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sebastianz

Counter-Attacking being the bigger club.

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Pretty straight forward, how can you counter attack when you are the bigger team? Or should i really call it "counter-attacking"?

In general teams like Manchester United or Germany have all been regarded as great counter-attacking teams that are not really posession oriented, yet most of the the opponents they play against doesnt attack team as much as to counter-attack them, i mean, to counter attack you have to be attacked, then how can you exploit spaces at blistering speed like those two sides do when the opposition isnt flooding your half and gaps arent left in their defences?

I dont know if im explaining my doubts so well, but my question is pretty much that. Is it possible to counter-attack when you are supposed to be the team taking the iniciative? What is the general strategy that Germany, Manchester United or Real Madrid use to break down defensive teams? since they dont really play too much posession based football.

Thanks in advance.

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I don't see why not. It has been expressed on the forums quite often that when you are a big teams other teams "park the bus". So rather than try and just batter your way through, put the brakes on, drop deeper look to draw them out and counter attack.

I can't comment on other teams strategies as I don't know enough about them

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Yes but what about teams that are looking for a draw? There's no point in giving them space that they wont exploit since they are already getting the result they want.

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I think counter attacking needs to be viewed as an offensive strategy as opposed to a defensive strategy.

When you think about it, if a team is playing for a draw and say have a 5 man defensive line, continually pushing up on them just compacts everything. It doesn't allow for much space to attack and invariably for the most part they seem to close you down pretty quick.

Now whilst the opposition might be happy to park it, it does put an enormous amount of pressure on them, so by you dropping deep it allows them to think the pressure is removed and they will come out and try and play more.

From there it is how you handle it. Personally I use counter attack quite often especially on a narrow pitch. So I drop quite deep, try and slow the tempo and hit them on a break through the middle

I just popped a PKM on if you want to look, basically I played counter attacking against Sunderland who played a 5 man defense. I dropped very deep slowed it down and tried to hit through the middle. Not a pretty game but it drew them out and I got the result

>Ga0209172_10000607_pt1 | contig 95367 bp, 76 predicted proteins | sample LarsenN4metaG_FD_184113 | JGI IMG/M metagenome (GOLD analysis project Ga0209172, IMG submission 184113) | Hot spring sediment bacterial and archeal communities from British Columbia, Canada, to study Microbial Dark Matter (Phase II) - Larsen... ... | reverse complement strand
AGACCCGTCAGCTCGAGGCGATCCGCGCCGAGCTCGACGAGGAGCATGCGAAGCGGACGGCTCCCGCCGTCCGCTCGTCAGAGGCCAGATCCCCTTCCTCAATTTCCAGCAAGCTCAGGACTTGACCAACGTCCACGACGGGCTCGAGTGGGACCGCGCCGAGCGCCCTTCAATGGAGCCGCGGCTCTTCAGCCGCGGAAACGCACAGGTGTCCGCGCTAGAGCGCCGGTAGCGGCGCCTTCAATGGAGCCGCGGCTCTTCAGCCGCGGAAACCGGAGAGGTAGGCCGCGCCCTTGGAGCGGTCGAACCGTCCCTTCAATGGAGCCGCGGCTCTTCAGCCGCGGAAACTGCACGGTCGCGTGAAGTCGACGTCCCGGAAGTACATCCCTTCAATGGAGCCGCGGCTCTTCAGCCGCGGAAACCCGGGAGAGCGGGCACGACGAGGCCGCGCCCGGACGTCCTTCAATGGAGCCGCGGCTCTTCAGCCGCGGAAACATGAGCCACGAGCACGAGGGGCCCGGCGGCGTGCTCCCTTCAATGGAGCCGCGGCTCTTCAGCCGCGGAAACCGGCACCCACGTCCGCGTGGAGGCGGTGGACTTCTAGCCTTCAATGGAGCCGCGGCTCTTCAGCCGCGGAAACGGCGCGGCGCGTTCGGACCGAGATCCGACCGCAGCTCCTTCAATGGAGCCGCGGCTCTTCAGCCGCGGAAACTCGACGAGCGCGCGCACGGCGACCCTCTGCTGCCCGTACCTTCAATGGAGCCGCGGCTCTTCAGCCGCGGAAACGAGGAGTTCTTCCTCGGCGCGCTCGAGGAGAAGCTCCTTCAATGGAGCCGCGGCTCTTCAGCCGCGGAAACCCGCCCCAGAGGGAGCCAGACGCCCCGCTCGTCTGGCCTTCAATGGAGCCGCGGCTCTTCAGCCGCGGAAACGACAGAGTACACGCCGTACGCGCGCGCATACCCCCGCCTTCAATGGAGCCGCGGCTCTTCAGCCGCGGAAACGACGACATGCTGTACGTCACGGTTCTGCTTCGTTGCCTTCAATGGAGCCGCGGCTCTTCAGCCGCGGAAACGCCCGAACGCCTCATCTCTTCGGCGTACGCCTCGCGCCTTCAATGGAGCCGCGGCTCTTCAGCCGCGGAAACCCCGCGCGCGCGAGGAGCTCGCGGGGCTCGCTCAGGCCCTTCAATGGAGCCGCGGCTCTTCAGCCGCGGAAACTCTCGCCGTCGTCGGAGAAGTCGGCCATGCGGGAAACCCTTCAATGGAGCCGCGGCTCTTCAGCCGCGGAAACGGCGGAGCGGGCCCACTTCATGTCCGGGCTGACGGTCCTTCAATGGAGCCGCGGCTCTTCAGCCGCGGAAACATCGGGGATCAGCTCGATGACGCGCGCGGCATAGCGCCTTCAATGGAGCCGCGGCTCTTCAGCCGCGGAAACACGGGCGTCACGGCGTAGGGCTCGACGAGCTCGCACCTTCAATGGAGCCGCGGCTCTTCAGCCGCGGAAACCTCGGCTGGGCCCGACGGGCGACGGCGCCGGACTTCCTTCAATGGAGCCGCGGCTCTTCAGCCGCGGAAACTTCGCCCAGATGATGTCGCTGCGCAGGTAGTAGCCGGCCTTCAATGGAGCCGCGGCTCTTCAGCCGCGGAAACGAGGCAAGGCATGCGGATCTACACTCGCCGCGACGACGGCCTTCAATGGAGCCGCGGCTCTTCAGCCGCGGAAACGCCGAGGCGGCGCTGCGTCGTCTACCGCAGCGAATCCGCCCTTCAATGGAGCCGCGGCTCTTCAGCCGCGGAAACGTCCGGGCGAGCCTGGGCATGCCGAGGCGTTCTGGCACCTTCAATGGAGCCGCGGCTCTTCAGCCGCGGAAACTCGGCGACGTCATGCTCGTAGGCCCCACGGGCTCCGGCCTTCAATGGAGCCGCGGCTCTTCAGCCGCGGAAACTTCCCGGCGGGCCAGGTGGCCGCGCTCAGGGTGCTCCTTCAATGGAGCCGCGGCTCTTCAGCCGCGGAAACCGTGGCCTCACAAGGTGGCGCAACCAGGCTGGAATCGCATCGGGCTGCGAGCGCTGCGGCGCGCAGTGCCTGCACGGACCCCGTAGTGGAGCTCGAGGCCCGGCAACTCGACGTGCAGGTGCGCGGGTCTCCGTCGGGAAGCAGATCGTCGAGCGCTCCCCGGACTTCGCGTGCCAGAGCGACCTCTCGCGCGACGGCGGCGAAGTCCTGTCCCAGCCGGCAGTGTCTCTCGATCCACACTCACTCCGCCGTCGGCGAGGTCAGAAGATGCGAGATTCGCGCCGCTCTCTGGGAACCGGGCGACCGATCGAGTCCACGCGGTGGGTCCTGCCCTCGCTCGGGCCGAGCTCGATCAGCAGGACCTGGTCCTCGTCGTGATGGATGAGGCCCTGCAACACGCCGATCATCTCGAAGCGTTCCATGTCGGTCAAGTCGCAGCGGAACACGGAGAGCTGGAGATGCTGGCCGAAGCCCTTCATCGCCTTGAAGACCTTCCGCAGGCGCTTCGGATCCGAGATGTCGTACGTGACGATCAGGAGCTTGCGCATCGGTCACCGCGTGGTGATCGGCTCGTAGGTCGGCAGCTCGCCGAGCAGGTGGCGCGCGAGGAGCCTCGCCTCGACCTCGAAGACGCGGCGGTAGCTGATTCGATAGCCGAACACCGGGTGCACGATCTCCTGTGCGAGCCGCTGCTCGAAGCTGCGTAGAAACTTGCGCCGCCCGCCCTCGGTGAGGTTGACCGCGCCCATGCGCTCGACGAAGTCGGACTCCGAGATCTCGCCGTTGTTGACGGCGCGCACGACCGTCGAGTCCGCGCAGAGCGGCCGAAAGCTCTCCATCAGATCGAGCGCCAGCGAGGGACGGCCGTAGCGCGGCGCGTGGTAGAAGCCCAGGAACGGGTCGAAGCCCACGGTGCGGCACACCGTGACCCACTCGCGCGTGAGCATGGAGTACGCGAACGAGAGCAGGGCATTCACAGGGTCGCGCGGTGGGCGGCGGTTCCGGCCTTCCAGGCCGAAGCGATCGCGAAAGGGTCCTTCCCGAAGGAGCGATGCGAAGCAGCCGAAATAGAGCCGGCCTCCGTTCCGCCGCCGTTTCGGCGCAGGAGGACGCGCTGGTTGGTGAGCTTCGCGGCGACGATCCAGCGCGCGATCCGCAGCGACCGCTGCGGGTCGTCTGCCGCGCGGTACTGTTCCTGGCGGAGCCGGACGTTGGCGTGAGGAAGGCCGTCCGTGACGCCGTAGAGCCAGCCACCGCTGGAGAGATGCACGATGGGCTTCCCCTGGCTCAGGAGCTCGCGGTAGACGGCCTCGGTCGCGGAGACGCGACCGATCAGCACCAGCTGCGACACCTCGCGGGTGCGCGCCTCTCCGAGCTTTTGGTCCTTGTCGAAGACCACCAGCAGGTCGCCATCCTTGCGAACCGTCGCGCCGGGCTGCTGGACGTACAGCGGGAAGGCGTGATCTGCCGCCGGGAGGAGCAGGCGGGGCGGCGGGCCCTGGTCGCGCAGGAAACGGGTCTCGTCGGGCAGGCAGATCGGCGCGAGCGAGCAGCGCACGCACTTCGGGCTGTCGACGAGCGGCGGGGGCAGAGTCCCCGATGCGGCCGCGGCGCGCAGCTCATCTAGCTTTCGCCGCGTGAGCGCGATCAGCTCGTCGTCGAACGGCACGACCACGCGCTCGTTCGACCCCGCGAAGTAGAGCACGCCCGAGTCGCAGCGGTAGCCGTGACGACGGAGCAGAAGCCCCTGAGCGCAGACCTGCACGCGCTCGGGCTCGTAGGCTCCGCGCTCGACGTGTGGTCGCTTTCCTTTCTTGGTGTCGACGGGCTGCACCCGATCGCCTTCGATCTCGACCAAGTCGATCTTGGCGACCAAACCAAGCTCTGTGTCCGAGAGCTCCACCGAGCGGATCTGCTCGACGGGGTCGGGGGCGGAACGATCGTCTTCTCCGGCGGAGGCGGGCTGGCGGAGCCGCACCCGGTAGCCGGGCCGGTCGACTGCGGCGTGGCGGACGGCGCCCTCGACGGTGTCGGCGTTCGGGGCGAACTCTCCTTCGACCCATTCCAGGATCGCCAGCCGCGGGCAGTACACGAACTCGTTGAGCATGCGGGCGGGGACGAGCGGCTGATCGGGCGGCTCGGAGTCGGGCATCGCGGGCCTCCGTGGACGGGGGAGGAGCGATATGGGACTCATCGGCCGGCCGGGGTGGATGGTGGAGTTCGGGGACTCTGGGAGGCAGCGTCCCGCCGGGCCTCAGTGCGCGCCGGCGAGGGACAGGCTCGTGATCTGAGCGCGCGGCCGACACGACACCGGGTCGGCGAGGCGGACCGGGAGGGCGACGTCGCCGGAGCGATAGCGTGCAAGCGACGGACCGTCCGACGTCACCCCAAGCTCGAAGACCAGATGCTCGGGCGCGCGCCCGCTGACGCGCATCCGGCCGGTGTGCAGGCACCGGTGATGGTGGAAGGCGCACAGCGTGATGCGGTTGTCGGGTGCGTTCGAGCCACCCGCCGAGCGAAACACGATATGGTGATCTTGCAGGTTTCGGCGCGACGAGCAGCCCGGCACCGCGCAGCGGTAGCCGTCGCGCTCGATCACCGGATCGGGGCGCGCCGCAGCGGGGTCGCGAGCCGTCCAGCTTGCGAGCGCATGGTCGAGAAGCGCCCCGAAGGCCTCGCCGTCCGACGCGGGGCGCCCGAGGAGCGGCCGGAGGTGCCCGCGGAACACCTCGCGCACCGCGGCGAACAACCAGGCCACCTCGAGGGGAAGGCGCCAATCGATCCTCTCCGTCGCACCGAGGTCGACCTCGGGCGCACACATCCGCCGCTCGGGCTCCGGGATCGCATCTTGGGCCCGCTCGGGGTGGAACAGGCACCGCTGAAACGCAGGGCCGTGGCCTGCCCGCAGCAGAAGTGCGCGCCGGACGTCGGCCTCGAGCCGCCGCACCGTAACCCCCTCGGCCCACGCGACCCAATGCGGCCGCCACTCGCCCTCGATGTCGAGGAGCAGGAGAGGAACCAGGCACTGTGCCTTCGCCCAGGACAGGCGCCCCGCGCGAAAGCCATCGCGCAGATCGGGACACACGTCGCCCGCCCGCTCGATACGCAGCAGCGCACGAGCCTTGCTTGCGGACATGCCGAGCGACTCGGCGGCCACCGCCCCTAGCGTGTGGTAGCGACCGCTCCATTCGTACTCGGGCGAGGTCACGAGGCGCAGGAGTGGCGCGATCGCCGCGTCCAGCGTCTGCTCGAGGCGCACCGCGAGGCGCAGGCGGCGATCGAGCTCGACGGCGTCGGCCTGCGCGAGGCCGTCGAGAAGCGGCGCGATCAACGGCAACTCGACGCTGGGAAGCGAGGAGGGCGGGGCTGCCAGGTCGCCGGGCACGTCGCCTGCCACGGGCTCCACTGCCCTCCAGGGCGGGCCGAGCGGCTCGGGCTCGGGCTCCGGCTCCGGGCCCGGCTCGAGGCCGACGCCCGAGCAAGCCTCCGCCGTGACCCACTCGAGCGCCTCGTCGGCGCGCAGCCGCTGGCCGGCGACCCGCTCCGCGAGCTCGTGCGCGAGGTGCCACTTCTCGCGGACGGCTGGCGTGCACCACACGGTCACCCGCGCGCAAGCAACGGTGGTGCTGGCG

Everton Vs Sunderland

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I think OP makes a good point some of the most successful bigger teams have used counter attacking strategies very effectively, Man Utd and Germany being good examples. Counter attacking isn't always associated with defensive playing although I think you can call it reactive football (I think Herbert Chapman came up with the idea that teams could attack too much and that dropping back would allow his teams to exploit space behind the opposition defence).

Within FM I have used this style in the past with good teams the key is to draw the opposition out. As others have suggested a deep defensive line with low tempo is needed. I used to set my defenders and defensive midfielders to short passing and then give my attacking players direct passing with plenty of through balls and forwards runs. The idea being that the opponents would be forced to move their defensive line up to avoid leaving space in the middle of the pitch making them vulnerable when my forwards got the ball and started playing a much more direct style. As an aside I never used the counter attacking tick box as this just seems to encourage players to boot the ball upfield aimlessly.

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Germany and Man Utd, among many others, use a very modern definition of counter attacking. In modern day football, winning the ball high up the pitch is the most important aspect of a counter, because if you can win the ball from a fullback or centre half then even if the opponent isn't attacking, you can still overload his defence if your midfielder's make runs from deep. Barcelona are a very attacking team who often play teams who defend deep against them but they are probably the best counter attacking team in the world.

Imagine Barca playing someone like Deportivo. Two deep banks of 4, the keeper rolls it out to his right back, Pedro is on him in a flash and steals the ball. The defence has to go back towards goal, which leaves space for Messi and Villa to run into the box. Abidal can overlap, Xavi and/or Iniesta can break from midfield. Suddenly Barca are 5v4 in the box.

Today a good team can counter from anywhere on the pitch not just their own half. Which means they don't necessarily have to be attacked at all.

It is possible to do this in FM if you have a very high defensive line, and set closing down as high as you're comfortable with. If you then set your team up to counter without changing those two settings, as long as you have players good enough to play that way you can emulate the best big counter attacking teams irl.

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Mourinho is IMO the best counter attacking coach. He usually sets up his teams to "counter-attack" perhaps watching a few Real Madrid games would give someone an indication on how Mourinho counter-attacks in an aggressive manner or for the old-school counter attack watch the Inter-Barcelona games last season :thup:

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